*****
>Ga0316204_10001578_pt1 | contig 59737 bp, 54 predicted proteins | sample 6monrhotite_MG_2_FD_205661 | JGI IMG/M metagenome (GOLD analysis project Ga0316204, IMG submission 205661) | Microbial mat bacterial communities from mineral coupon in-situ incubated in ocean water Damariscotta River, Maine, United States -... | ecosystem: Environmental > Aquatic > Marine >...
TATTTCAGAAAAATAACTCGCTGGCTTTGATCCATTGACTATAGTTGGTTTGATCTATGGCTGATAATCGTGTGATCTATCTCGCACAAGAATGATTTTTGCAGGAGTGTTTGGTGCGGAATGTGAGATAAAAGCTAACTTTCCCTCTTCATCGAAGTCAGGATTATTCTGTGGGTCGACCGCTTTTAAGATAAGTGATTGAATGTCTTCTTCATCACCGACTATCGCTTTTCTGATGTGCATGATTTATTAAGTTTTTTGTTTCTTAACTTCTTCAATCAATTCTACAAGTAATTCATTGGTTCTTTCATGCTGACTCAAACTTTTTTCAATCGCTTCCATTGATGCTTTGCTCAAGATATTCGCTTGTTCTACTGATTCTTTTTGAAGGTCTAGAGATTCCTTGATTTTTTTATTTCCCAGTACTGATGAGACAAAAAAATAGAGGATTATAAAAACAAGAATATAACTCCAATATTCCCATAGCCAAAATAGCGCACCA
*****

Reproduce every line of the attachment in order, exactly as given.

>Ga0316204_10001578_pt1 | contig 59737 bp, 54 predicted proteins | sample 6monrhotite_MG_2_FD_205661 | JGI IMG/M metagenome (GOLD analysis project Ga0316204, IMG submission 205661) | Microbial mat bacterial communities from mineral coupon in-situ incubated in ocean water Damariscotta River, Maine, United States -... | ecosystem: Environmental > Aquatic > Marine >...
TATTTCAGAAAAATAACTCGCTGGCTTTGATCCATTGACTATAGTTGGTTTGATCTATGGCTGATAATCGTGTGATCTATCTCGCACAAGAATGATTTTTGCAGGAGTGTTTGGTGCGGAATGTGAGATAAAAGCTAACTTTCCCTCTTCATCGAAGTCAGGATTATTCTGTGGGTCGACCGCTTTTAAGATAAGTGATTGAATGTCTTCTTCATCACCGACTATCGCTTTTCTGATGTGCATGATTTATTAAGTTTTTTGTTTCTTAACTTCTTCAATCAATTCTACAAGTAATTCATTGGTTCTTTCATGCTGACTCAAACTTTTTTCAATCGCTTCCATTGATGCTTTGCTCAAGATATTCGCTTGTTCTACTGATTCTTTTTGAAGGTCTAGAGATTCCTTGATTTTTTTATTTCCCAGTACTGATGAGACAAAAAAATAGAGGATTATAAAAACAAGAATATAACTCCAATATTCCCATAGCCAAAATAGCGCACCA